New Program Includes Mom in the Care of Opiate Addicted Newborns

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Source: Wikimedia Commons

Source: Wikimedia Commons

Lately, I’ve read and listened to stories about many aspects of the opiate epidemic. Our hospital was even contacted by a local reporter for comment about the CDC’s recently released recommendations for doctors on prescribing opiates. The effects of this epidemic are far reaching. Over the weekend, I heard a story on NPR about the smallest casualties–babies who are born addicted to opiates.

A story like this evokes strong emotions, not only from you and me, but also from the nurses who provide medical care for these newborns. Women addicted to opiates have continued to use despite being pregnant, and, once born, their babies have to go through withdrawal and detox during their first weeks in the world. A Connecticut hospital is trying to change the culture of negative judgement and the adversarial nature of the relationship between nurses and new mothers.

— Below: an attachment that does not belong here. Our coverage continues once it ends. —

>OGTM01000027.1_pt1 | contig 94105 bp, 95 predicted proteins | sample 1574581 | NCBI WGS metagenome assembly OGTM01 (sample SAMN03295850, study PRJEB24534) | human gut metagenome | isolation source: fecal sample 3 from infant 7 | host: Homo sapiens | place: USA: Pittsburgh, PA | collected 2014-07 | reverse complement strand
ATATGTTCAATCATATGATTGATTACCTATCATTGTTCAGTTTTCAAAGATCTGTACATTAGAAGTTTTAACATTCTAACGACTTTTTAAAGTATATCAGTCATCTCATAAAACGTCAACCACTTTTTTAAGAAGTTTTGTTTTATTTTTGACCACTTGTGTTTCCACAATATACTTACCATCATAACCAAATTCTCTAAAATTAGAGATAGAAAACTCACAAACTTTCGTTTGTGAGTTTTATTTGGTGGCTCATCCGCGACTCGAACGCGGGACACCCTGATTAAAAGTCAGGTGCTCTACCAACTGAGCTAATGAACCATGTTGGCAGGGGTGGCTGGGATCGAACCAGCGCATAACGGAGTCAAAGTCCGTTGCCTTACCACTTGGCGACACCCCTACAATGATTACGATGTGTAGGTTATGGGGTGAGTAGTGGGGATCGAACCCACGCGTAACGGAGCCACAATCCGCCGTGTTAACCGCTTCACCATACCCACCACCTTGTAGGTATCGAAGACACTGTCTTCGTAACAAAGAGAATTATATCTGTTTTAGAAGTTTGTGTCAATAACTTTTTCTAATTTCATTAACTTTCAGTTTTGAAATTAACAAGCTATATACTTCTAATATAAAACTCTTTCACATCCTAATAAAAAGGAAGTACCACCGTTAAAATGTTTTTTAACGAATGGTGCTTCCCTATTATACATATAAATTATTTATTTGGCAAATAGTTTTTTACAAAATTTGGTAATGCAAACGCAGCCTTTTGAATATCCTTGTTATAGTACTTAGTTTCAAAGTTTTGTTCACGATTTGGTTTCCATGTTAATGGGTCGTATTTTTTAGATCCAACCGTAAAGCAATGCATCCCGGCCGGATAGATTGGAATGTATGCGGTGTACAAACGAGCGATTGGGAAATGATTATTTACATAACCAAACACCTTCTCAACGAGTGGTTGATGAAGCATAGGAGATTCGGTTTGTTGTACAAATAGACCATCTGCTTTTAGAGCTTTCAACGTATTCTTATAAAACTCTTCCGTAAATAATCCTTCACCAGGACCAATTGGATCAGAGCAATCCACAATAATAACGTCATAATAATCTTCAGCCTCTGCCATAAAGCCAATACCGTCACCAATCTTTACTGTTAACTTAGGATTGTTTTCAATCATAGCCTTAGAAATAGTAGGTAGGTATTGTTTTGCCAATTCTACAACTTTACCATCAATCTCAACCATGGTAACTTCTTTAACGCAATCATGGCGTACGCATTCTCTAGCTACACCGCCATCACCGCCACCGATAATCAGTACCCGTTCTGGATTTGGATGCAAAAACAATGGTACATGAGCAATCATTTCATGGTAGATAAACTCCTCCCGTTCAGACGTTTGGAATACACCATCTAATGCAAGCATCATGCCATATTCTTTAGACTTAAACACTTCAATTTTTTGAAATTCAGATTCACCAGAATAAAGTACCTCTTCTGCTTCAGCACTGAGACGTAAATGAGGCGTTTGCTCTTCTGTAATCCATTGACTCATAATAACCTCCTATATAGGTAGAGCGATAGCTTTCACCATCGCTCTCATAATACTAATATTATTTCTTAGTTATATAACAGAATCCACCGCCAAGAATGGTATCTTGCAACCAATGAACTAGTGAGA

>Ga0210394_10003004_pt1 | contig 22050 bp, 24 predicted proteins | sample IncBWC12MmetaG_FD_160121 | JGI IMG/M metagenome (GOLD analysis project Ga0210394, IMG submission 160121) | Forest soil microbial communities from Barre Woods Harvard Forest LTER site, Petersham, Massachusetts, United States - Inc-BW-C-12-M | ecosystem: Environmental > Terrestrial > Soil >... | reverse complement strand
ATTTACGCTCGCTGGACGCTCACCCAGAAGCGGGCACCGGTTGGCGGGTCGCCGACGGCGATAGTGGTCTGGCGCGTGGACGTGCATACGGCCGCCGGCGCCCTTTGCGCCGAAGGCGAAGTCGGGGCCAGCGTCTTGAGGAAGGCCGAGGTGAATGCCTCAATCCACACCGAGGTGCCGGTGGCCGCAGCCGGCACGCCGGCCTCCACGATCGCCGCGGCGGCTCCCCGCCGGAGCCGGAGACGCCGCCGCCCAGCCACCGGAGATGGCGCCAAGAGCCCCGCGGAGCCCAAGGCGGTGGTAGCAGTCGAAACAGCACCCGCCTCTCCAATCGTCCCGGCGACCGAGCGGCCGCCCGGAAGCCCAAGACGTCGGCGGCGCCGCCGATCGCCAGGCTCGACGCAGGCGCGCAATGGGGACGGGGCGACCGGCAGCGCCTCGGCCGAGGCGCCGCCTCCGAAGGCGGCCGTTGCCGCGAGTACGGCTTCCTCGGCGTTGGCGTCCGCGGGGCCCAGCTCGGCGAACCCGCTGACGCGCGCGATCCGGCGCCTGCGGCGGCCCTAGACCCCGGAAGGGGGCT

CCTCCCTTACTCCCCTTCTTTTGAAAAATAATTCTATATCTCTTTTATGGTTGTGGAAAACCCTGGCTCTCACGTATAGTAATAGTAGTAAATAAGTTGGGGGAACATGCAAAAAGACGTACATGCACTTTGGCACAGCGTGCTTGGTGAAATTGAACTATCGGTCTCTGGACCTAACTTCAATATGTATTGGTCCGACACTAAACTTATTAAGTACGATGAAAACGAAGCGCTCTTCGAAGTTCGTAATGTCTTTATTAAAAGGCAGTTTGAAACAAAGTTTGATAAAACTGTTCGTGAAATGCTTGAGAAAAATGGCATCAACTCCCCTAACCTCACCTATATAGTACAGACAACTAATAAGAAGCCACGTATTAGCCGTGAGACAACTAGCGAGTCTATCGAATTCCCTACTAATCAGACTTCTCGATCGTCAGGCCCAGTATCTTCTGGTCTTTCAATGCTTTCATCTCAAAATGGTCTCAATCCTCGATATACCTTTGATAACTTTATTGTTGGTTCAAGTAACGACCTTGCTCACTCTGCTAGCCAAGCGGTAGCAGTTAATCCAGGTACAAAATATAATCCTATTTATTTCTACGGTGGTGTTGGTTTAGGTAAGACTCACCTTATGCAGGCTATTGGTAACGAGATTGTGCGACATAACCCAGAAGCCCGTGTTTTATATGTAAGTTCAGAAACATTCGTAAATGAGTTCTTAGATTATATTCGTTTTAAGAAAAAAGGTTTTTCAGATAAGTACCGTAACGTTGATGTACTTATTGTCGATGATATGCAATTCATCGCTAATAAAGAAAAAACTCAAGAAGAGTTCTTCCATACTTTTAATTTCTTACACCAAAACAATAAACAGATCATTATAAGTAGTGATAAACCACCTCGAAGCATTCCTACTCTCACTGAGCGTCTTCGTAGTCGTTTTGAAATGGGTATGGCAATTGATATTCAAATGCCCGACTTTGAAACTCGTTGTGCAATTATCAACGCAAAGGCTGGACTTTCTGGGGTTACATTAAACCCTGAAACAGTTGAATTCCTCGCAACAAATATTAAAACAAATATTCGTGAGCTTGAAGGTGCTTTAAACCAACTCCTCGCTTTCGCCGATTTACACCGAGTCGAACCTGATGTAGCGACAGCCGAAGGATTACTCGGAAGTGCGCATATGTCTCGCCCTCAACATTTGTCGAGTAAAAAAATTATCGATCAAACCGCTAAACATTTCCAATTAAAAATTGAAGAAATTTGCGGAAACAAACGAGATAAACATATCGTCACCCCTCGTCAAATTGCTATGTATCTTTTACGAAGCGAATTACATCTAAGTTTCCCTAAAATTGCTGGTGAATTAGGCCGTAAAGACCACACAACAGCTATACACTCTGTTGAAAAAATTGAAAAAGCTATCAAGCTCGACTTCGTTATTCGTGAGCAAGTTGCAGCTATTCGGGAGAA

Recent research has shown that these recovering babies benefit from being held for long periods of time, ideally by their own mothers. The Hospital of Central Connecticut is beginning with education for their nurses that addiction is a disease and not a moral failure on the part of these women. They are also providing private rooms for mother and baby to encourage Mom’s participation in the newborn’s care. This is going a long way in making the shift from a protectionist attitude toward the babies and against the mothers. It may be our first inclination to blame the mother for this sad situation, but including the mother, rather than alienating her, provides a better chance for Mom and baby.

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